The other critical divide is across university educated and less educated Canada. In addition to appealing to older Canadians, Stephen Harper has much stronger appeal to the less educated. Some of the sharpest value disputes are across this divide and the latte-sipping professional class are extremely unhappy with the national direction charted by the Harper government. This is certainly true on immigration and refugee determination, but also a range of other issues. The indifference – and perhaps hostility – to science and reason evident in the party’s positioning may work with their base, but may have provided fertile ground for an appeal to the threats to the values of the moderate and progressive majority in Canada.

The regions are quite different for the most part. Atlantic Canada is really fatigued with the current government and leaning strongly Liberal but the NDP have live prospects as well. Quebec is the most settled and least engaged region. For now, it looks like a lock for the NDP, although the Liberals are showing some modest signs of life after a near-death experience. Ontario is the least predictable and most important race; the Liberals are doing better here but this is really a tight three-way race with huge vote splitting implications. Alberta may be showing some buyer’s remorse with their new provincial government and the Conservatives have a huge lead there. British Columbia is a very interesting three-way race (and, in some ridings, a tight four-way race). Voters could be waiting for the unpredictable outcome of British Columbia to settle what looks like a very tight federal election.

One interesting and potentially important new finding is that the self-rated certainty to vote is now higher among those who have cut their land lines. In 2011, to our chagrin we found out that cellphone-only citizens shared two characteristic: 1.) lower tendency to select the Conservatives; and 2.) lower tendency to vote. These two factors coalesced to produce a larger prediction error. This time out, the much larger cellphone-only population is still much less likely to support the Conservatives. They are, however, more likely – not less likely – to claim that they are certain to vote. This could be a critical factor in the final outcome.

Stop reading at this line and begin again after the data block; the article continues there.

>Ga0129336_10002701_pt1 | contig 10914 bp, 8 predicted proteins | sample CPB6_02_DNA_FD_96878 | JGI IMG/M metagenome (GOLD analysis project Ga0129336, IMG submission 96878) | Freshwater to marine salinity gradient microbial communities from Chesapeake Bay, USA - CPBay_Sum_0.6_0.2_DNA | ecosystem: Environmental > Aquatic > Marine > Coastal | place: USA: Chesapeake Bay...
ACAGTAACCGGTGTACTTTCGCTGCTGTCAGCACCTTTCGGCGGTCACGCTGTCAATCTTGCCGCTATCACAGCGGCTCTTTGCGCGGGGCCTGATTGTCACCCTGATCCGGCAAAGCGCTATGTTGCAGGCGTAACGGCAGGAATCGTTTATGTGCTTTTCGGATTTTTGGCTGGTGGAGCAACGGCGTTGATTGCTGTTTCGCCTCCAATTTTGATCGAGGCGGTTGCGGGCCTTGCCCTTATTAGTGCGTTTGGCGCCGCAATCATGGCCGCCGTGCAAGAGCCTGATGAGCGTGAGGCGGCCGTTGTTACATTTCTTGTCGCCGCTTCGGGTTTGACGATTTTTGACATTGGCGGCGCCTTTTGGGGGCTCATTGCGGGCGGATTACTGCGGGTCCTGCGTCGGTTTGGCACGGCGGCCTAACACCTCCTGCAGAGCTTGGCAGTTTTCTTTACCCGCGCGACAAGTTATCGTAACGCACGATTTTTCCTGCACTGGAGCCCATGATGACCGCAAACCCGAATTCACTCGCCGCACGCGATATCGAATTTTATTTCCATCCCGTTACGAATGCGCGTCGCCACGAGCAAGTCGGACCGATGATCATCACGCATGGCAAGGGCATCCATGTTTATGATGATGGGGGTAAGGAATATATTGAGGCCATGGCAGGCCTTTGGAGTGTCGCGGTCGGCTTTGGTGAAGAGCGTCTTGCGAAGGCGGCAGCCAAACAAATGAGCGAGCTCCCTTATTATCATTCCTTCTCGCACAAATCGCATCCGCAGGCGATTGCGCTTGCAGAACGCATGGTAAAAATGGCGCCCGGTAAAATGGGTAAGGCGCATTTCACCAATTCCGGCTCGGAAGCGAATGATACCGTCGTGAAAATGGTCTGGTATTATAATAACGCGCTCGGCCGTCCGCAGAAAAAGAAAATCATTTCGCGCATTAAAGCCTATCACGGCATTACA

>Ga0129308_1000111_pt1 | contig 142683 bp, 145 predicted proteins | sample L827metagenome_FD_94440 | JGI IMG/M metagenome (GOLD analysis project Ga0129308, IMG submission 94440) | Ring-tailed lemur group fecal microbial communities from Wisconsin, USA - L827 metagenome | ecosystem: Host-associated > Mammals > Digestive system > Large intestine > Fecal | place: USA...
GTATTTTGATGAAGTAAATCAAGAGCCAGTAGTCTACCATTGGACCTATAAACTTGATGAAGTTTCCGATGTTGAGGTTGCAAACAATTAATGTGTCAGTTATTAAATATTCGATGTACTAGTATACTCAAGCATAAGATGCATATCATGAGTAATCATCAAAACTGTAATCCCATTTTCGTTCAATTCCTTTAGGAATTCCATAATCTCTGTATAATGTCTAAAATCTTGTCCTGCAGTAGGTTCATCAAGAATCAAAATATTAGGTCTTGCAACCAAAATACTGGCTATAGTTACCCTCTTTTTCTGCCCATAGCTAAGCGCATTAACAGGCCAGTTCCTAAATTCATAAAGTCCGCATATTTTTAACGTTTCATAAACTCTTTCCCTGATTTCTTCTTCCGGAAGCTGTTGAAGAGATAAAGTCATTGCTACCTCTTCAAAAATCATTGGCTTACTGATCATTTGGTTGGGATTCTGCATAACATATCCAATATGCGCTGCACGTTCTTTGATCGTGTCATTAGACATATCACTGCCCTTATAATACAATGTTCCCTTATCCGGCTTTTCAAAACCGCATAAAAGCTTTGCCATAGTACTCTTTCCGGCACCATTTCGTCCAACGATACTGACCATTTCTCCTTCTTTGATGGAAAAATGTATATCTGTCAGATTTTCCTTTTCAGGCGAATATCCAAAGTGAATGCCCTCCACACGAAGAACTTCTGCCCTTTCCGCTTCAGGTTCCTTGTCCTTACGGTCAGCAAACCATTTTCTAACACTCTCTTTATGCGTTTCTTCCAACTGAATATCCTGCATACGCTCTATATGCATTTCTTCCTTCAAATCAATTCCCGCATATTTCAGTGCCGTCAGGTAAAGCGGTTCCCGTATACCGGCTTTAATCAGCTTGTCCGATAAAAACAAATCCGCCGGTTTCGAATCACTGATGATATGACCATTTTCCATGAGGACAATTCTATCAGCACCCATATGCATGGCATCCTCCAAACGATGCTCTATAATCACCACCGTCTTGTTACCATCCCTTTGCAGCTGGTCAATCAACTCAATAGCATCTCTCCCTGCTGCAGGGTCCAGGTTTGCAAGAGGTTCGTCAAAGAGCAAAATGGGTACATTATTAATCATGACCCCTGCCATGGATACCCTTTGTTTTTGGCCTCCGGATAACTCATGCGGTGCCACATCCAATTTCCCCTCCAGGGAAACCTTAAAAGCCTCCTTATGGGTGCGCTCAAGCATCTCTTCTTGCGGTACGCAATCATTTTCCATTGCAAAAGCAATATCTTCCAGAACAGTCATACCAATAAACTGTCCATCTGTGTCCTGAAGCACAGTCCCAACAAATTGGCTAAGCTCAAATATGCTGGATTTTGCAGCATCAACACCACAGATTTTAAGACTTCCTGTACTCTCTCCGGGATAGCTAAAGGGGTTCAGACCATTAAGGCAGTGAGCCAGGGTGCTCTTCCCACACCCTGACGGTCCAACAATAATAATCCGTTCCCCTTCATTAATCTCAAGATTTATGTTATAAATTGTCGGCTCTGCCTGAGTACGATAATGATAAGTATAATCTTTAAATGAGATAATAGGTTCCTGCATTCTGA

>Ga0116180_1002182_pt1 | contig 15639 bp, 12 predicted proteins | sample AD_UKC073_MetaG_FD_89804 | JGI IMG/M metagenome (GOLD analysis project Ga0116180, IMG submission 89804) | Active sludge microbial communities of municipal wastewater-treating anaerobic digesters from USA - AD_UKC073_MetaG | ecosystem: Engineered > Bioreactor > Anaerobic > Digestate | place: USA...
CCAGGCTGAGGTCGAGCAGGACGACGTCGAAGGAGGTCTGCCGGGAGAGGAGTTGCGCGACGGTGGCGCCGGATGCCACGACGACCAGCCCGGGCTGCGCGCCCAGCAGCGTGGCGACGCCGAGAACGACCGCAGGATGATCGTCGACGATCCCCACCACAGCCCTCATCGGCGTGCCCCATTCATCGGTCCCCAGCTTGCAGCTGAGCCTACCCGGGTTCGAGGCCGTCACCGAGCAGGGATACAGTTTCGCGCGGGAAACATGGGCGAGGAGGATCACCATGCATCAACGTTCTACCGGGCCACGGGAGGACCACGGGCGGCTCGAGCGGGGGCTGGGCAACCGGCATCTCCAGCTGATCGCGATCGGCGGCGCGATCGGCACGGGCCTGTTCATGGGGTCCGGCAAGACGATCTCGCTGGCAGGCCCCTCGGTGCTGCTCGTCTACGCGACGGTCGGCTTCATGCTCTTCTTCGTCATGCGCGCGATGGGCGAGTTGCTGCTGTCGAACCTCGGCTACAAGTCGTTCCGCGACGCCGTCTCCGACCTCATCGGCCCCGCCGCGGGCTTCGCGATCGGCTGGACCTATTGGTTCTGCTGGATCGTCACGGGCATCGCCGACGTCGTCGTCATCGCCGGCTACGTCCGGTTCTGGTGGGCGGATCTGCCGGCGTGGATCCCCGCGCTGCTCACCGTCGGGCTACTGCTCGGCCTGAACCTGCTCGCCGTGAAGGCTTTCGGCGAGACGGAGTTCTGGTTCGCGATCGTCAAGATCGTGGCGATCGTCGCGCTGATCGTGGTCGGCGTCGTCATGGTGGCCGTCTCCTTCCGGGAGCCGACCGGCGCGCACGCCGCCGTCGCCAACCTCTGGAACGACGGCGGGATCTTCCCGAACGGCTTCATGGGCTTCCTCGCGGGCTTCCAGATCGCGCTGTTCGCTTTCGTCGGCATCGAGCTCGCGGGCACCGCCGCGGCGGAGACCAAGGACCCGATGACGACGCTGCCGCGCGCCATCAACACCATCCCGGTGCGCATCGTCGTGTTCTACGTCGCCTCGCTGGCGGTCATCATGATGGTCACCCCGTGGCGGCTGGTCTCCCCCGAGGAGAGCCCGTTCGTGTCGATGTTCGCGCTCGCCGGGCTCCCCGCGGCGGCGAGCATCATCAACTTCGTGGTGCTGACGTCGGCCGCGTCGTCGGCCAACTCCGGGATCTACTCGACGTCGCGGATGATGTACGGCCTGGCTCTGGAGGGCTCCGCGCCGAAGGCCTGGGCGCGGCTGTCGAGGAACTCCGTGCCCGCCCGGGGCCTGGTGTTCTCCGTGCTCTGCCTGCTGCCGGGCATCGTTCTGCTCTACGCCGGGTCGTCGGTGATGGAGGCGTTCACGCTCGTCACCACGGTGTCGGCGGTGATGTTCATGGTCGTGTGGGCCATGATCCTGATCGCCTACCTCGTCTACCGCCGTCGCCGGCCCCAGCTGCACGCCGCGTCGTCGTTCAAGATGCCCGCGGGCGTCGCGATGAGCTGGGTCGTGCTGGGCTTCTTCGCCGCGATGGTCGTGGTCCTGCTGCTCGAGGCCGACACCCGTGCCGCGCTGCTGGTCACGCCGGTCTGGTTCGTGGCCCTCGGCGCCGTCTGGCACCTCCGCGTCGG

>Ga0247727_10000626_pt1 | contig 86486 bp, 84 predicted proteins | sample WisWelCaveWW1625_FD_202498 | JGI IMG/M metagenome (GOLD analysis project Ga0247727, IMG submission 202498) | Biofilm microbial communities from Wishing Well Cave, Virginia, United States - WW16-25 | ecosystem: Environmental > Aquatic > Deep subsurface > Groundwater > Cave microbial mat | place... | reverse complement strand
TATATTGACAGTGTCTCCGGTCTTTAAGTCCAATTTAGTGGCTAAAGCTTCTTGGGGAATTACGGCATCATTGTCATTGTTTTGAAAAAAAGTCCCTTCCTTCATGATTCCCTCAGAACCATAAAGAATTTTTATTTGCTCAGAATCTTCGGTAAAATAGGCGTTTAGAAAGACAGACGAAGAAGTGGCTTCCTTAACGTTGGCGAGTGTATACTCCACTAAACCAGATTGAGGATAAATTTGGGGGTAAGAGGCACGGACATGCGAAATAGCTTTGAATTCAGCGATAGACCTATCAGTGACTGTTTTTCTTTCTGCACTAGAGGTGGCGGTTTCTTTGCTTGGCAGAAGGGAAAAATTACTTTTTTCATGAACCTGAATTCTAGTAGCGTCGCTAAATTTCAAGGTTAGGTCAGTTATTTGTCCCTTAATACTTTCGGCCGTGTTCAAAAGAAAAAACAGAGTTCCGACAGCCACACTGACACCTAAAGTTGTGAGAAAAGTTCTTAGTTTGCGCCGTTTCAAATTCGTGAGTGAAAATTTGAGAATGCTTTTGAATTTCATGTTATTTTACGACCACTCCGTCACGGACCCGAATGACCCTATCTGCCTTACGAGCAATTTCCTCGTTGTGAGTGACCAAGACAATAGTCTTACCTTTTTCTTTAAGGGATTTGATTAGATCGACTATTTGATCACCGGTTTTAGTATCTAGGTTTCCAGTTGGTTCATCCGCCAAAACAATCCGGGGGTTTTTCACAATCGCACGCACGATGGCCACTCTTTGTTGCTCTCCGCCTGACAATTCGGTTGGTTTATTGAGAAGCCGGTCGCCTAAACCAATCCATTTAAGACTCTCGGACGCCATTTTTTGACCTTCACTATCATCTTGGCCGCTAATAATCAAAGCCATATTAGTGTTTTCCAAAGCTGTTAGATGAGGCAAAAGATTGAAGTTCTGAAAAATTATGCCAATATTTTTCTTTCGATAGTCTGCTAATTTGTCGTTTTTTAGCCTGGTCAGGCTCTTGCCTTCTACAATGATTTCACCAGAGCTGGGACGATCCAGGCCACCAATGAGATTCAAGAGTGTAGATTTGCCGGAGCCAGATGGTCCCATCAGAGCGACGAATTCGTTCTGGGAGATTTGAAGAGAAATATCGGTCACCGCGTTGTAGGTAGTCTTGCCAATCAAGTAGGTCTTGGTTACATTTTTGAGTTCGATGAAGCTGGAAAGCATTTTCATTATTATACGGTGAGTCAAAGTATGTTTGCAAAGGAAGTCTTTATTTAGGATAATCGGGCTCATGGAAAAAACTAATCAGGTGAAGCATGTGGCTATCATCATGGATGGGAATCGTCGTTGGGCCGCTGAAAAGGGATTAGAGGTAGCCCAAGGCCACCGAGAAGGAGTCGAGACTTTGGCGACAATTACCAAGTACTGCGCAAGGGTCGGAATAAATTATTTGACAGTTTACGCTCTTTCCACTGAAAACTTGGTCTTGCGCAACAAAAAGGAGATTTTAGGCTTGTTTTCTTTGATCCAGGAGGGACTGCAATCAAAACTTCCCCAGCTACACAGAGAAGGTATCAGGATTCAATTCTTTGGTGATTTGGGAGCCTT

Final thoughts

The election is utterly unpredictable right now. No one has cracked the master issue of the economy to this point in time. The Liberals are back in the game but the NDP are also much better positioned now than they were at this time in 2011. It doesn’t appear that ethics and regime fatigue are as critical issues as some have thought. It is possible that the campaign will broaden to highlight the formidable faultiness dividing Conservative and progressive Canada. The Conservatives are certainly hanging in but they have the sternest set of challenges to victory, and they need a majority or near-majority to continue given the adamant desire for change in the rest of the electorate. We will probably hear more about coalitions, particularly if the campaign remains this unprecedented three-way log-jam.

So this is shaping up to be a pollster’s nightmare as we follow the long trail home to Election Day. Best bets now are a minority of some sort.

Tracking vote intention for select regions